Friday, January 7


Malcolm Gladwell has a book review in The New Yorker that talks about how cultures kill themselves off through short-sightedness. And what's the signal example? The Vikings in Greenland, who refused to change from their "traditional" beef-centered diet and wound up destroying themselves by burning through all their resources with animal agriculture. One entertaining quote: "The Norse needed to reduce their reliance on livestock-particularly cows, which consumed an enormous amount of agricultural resources. But cows were a sign of high status; to northern Europeans, beef was a prized food." And: "Right up until they starved to death, the Norse never lost sight of what they stood for." Boy, good thing we learned the lesson from their mistake, huh?

Thursday, January 6


That's what England's The Independent says, anyway. In the paper's frothy "100 ways to feel better" feature, under LIVE LONGER, is this item:"2. Be a vegetarian: Being vegetarian for 20 years or more adds four years to the average lifespan, according to a study based on 7,100 Adventists, who largely do not eat meat. A UK report also shows lower mortality rates among vegetarians." Also, of their ten items to add to your diet, 100% are plant foods.


Canada to Detail Mad Cow Investigation on Friday, blares this article, making the point clear in the lede (my emphasis): "Canadian officials will wait until Friday to provide an update on their search for cattle related to the country's second home-grown case of mad cow disease, a senior veterinarian said on Wednesday." Hmmmm. Why's that? "Things are changing day by day, so it becomes a little bit difficult, until the investigation is completed, to be able to come back and say, 'This is what we found'," the vet said. Anybody else find it odd that things are so fluid that they can't stop to say where things are at, yet somehow they know that on Friday they'll be at exactly the right point to provide an update?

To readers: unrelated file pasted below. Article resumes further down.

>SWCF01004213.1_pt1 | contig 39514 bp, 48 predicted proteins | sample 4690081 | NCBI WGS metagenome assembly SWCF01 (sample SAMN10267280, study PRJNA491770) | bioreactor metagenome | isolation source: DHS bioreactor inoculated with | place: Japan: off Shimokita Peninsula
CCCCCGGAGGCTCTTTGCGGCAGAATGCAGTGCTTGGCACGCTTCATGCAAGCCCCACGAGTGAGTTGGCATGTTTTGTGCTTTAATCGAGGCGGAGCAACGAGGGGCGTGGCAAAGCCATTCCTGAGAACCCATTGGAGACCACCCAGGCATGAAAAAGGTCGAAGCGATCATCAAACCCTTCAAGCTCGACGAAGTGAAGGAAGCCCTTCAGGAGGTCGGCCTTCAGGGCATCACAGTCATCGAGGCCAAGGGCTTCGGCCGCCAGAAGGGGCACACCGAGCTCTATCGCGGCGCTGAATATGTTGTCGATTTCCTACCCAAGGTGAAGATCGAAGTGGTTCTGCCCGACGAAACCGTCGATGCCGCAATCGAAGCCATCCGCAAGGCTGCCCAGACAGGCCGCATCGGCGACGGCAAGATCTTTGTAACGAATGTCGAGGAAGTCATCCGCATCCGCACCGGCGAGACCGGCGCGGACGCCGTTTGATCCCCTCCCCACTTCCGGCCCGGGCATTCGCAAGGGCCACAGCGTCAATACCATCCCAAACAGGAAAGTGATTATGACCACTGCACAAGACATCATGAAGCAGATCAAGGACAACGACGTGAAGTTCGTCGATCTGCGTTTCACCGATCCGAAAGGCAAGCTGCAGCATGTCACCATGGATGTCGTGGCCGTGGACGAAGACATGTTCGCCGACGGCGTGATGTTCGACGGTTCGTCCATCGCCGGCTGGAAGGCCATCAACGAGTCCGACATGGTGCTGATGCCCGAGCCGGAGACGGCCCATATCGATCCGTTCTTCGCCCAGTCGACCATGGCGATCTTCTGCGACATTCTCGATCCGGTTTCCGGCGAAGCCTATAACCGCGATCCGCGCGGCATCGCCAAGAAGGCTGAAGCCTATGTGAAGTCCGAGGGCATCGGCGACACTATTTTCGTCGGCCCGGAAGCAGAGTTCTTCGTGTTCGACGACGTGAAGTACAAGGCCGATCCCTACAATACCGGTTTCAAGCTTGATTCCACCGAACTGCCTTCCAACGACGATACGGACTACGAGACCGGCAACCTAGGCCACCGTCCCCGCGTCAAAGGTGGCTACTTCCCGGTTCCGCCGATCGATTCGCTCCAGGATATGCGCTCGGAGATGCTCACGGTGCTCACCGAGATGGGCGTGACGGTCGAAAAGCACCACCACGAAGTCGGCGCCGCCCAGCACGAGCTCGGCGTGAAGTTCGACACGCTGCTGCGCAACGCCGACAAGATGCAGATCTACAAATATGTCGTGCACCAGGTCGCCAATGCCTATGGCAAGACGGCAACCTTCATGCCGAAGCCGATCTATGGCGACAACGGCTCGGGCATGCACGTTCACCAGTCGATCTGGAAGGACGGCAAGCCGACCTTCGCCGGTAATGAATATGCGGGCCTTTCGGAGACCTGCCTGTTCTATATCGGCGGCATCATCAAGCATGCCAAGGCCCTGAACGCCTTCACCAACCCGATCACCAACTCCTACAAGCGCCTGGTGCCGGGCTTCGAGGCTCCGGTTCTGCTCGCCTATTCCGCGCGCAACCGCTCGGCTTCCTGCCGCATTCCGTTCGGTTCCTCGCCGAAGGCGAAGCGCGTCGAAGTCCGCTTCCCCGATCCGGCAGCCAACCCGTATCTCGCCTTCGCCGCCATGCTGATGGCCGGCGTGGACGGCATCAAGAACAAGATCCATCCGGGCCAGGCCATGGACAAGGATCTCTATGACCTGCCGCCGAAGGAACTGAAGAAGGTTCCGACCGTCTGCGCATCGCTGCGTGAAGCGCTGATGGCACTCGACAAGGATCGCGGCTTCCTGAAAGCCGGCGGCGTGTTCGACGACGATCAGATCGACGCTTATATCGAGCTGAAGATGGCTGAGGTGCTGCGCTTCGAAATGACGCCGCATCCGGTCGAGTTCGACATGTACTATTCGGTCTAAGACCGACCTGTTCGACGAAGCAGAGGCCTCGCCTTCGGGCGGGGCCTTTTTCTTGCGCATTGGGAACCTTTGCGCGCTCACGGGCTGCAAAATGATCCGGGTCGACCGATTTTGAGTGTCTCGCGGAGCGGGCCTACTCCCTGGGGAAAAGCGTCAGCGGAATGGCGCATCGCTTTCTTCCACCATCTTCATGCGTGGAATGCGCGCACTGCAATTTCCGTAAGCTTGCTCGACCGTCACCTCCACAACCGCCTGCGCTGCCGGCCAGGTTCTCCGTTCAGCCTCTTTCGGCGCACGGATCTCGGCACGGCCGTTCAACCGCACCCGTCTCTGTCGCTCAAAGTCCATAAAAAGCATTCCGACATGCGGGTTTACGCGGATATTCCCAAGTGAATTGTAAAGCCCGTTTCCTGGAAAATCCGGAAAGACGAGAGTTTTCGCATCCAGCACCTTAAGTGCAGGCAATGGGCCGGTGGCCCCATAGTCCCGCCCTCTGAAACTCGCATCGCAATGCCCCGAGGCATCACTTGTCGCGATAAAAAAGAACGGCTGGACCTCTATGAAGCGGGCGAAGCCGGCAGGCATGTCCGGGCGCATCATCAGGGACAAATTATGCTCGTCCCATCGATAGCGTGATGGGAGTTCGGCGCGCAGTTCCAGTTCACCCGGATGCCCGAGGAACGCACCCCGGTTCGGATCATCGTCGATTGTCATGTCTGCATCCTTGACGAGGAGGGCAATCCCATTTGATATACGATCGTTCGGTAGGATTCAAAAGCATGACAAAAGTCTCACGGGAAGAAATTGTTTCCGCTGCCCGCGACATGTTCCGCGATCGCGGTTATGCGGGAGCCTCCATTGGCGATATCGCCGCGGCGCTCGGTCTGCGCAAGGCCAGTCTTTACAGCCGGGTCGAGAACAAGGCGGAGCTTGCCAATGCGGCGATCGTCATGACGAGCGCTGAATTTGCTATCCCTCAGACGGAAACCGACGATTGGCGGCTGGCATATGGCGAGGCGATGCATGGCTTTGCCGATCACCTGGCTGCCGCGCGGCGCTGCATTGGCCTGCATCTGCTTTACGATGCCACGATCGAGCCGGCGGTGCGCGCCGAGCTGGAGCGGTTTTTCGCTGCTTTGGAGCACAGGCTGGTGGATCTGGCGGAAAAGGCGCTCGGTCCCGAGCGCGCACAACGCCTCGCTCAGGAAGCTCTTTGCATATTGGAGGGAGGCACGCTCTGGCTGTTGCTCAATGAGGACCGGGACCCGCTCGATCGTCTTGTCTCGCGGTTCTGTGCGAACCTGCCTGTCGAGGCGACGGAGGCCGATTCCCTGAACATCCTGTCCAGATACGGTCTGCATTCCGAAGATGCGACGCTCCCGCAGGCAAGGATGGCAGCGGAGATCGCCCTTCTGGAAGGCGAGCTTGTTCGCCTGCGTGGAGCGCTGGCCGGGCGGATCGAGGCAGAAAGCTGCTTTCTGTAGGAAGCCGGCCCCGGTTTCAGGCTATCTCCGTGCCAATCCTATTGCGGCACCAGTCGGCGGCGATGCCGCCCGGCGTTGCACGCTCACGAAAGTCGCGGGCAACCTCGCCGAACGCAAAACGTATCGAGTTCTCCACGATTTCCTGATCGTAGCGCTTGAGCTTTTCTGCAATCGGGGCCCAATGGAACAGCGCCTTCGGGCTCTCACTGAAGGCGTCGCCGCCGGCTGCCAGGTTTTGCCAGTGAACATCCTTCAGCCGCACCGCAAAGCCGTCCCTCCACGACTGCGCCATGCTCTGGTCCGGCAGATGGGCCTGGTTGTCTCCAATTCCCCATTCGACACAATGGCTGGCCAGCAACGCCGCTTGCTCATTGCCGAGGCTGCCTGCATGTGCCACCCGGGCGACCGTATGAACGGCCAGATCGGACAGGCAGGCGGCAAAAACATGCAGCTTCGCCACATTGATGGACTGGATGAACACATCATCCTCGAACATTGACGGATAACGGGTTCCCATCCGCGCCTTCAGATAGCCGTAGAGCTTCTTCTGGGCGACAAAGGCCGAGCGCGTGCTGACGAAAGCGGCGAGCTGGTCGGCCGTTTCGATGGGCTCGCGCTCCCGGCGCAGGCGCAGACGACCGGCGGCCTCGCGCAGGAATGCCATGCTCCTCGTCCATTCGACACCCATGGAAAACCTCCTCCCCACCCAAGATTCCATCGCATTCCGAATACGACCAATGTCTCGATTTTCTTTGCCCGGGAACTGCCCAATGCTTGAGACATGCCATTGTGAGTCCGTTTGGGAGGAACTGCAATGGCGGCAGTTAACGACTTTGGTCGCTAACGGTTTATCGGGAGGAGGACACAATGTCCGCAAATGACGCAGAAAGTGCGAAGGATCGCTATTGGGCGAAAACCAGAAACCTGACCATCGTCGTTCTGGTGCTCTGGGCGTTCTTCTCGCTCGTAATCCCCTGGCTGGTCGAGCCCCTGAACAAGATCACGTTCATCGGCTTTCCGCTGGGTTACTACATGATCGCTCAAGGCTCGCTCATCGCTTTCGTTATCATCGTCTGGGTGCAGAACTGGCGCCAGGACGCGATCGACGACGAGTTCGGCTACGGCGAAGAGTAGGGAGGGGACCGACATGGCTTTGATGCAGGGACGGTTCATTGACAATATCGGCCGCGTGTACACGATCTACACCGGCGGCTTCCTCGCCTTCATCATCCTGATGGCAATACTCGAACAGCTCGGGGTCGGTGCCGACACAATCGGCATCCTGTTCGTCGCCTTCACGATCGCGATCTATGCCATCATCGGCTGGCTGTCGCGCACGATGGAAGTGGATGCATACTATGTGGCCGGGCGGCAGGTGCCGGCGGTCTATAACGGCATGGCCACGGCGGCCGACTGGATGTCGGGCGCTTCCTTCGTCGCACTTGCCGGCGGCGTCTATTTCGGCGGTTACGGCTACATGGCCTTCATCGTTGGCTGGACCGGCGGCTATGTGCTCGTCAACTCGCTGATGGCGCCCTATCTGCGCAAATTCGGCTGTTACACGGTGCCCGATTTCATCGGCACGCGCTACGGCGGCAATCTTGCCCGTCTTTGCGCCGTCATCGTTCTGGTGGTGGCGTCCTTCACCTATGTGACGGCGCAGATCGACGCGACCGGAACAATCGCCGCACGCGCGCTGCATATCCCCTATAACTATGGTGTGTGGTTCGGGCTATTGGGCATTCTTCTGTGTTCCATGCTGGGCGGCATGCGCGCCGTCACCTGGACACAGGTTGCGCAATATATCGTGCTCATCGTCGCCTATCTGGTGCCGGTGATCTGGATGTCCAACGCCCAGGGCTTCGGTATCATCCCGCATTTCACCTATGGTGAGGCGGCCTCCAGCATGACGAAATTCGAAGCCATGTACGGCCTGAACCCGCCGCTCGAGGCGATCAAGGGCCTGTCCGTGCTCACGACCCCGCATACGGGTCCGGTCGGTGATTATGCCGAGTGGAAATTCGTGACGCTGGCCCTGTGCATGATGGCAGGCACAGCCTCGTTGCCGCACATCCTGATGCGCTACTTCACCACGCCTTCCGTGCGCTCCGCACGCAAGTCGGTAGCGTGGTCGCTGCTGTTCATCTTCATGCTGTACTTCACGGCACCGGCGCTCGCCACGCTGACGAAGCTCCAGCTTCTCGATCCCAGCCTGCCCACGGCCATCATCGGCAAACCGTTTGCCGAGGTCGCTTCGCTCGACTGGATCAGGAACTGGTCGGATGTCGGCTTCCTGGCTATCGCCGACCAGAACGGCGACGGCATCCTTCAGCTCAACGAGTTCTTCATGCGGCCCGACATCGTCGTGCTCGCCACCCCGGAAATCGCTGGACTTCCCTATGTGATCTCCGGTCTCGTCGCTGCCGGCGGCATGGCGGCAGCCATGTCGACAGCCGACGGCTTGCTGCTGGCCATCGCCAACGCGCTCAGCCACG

Meanwhile: A farm in Alberta - that of Allan Degner - has been identified as the home of Canada's most recent mad cow. And back here at home, in Legislation introduced to keep ban on Canadian cattle, we hear that Representative Earl Pomeroy (D-ND) called the USDA's decision "outrageous," and said it demonstrates that the Agency "cares more about the interests of mega feed lots and processors than the interests of farmers, ranchers, and consumers." And Congressman Ron Kind sent a letter to Agriculture Secretary Ann Veneman, blasting the decision to reopen the doors just after the Canadians announced another case of Mad Cow Disease.

Wednesday, January 5


What's the big deal? When John Madden eats a Turkey with a Duck stuffed inside it, it's hilarious. But if it's a different kind of animal stuffing the bird, all of a sudden people get skeeved. "Valorie J. Macy had just removed the neck and giblets and was giving the bird a second rinse when a furry little rat or mouse plopped out into the sink."